David McDonald Photography
August 8, 2010
Bulletin #119 – Alaska #7
I had a great trip to Alaska with TOS (Texas Ornithology Society). They run an annual trip to Alaska in early June. We visited Anchorage, Nome, Barrow, Denali Highway and had a pelagic trip out of Seward. It was a fantastic trip with most usual birds seen and photographed along with numerous mammal species.
There were several cormorants in Alaska. The Red-faced Cormorant (Phalacrocorax urile) is a resident bird of the Aleutian Islands. In breeding plumage the facial skin is red. In basic plumage, it is orange as seen here. The orange extends around the eye. This was a lifer for me.
Jaegers are closely related to gulls and are in the same family. They nest on the tundra across the arctic, but otherwise are oceanic birds. They feed by harassing gulls and terns to make them release their fish.
We saw 2 species in Alaska, both on the Nome section of the trip. The Parasitic Jaeger (Stercorarius parasiticus) is dark above, light below with a dark chest band. Notice the elongated pointed central tail feathers.
The other was a lifer. The Long-tailed Jaeger (Stercorarius longicaudus) has a clean black cap, white underparts, no chest band and very long tail. All these field marks can be seen in this bird that we found right beside the road eating some carrion.
Ptarmigan are members of the grouse family that inhabit the Arctic. There are 3 species in North America and we found 2 of them in the Nome area. They were both life birds for me. Because the length of the winter season, these birds are almost pure white in winter, for camouflage. The male Willow Ptarmigan (Lagopus lagopus) in courtship plumage has a brown head and neck and white body. The edges of the tail are black. Notice the red eyebrows!
The male Rock Ptarmigan (Lagopus mutus) in courtship plumage has the red eyebrow, is mostly still white, but has a beige wash. The black stripe through the eye is another ID mark of this bird. This bird is number 92 in the book '100 Birds to See Before You Die'. It earns its place in the book by being the most northerly wintering land bird in the world.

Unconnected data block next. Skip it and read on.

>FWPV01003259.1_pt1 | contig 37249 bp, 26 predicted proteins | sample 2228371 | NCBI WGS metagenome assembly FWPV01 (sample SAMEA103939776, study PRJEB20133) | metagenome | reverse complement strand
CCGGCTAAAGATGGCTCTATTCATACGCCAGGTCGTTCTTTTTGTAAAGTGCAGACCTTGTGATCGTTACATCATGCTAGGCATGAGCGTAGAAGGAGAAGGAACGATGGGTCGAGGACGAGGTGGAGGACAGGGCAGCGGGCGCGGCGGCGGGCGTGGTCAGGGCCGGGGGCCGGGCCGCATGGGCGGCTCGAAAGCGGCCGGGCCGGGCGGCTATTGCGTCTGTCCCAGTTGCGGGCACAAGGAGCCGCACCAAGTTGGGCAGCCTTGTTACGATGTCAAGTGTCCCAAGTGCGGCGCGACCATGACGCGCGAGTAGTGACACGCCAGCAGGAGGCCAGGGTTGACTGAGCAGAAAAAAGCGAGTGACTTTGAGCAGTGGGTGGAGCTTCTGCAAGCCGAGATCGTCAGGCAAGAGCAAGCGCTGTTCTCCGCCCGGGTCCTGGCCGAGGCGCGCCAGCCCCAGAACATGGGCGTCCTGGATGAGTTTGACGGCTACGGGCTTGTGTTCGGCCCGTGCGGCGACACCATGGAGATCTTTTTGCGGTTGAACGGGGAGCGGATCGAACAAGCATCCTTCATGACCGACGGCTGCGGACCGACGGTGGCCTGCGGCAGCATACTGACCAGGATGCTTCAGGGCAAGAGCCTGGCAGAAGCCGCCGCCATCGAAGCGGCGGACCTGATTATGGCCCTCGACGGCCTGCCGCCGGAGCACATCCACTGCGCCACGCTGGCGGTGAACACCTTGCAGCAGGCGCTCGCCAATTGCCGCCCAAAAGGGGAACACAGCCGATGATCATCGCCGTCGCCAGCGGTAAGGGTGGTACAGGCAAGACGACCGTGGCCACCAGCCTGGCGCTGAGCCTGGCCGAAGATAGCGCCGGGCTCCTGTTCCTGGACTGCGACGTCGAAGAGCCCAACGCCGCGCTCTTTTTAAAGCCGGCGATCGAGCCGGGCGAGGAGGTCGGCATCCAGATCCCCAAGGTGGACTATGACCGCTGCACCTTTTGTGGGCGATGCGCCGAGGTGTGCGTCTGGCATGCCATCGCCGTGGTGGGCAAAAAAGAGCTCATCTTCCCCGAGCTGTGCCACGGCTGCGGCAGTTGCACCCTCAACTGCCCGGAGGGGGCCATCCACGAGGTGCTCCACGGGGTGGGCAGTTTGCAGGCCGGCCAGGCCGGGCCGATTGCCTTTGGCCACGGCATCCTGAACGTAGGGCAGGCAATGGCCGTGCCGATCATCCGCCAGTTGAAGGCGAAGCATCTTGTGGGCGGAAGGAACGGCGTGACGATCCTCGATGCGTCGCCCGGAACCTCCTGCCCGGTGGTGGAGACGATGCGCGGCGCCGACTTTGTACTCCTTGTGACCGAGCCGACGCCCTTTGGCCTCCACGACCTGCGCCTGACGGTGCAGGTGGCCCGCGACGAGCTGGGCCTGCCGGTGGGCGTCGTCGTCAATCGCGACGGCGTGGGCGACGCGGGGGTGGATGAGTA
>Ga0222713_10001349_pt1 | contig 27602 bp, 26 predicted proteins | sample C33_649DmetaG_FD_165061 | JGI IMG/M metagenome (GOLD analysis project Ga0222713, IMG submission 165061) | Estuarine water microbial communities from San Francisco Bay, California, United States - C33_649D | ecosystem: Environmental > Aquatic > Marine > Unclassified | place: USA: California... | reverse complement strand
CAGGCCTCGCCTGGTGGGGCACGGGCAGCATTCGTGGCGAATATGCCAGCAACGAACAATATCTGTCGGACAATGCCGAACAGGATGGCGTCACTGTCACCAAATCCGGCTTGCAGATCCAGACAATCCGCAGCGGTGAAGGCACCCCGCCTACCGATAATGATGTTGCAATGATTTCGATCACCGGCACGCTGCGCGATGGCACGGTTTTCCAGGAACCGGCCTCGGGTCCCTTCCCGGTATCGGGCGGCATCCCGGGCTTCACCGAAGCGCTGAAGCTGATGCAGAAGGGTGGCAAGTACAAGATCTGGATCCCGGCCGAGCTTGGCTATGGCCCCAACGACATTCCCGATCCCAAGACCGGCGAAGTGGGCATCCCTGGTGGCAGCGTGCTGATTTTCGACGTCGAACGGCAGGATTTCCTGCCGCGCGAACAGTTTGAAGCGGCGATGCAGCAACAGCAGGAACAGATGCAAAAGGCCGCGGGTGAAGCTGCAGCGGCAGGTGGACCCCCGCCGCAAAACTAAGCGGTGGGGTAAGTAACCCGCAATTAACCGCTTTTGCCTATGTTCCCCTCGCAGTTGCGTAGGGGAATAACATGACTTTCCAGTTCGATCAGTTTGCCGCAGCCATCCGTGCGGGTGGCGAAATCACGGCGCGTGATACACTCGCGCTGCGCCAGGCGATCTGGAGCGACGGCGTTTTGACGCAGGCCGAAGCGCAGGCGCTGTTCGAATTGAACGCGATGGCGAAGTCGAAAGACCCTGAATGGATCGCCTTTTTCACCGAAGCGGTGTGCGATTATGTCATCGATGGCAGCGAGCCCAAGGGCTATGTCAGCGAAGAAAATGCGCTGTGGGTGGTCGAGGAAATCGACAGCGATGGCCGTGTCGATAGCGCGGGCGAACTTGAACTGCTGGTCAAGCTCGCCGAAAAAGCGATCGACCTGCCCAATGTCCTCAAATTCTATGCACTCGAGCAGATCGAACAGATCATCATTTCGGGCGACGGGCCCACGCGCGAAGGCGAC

Here is a Hairy Woodpecker (Picoides villosus) that we found in the Anchorage area. He was foraging on the ground and flying back to the nest hole near-by.
There were several other mammals found on the pelagic trip. The first is the Sea Otter (Enhydra lutris). This wonderful mammal has the densest fur of any animal and consequently was hunted almost to extinction. But now with protection, they are making a comeback. They occur along the north Pacific coast and range as far south as Big Sur in California. They can usually be seen floating on their back while sleeping or eating. They are one of the few mammals to use tools. They often will place a rock on their stomach and then smash a crab or sea urchin against the rock to crack it open.
The other was a Steller Sea Lion (Eumetopias jubatus). This northern fur seal is much larger and lighter color than the familiar California Sea Lion. The males may get to 11' in length and weigh 2500 pounds. The first photo shows a family group with the huge male, some females and a dark pup. The second photo is a pup. This was a lifer for me.
I will be leading a 9 day bird photography tour to Costa Rica in conjunction with Lillian Scott-Baer of Baer Travel March 3-11, 2011. We have worked out an itinerary to visit La Selva Preserve, Savegre Mountain Hotel in the central mountains for Resplendant Quetzal and other montane species and Wilson Botanical Gardens (Las Cruces). We have also retained the services of local guide Rudy Zamora to accompany us and locate and ID the birds for us to photograph. We will also have beautiful flowers and hopefully some mammals - tamanduas, monkeys etc.
The trip is now sold out.
All comments and suggestions are welcomed and appreciated.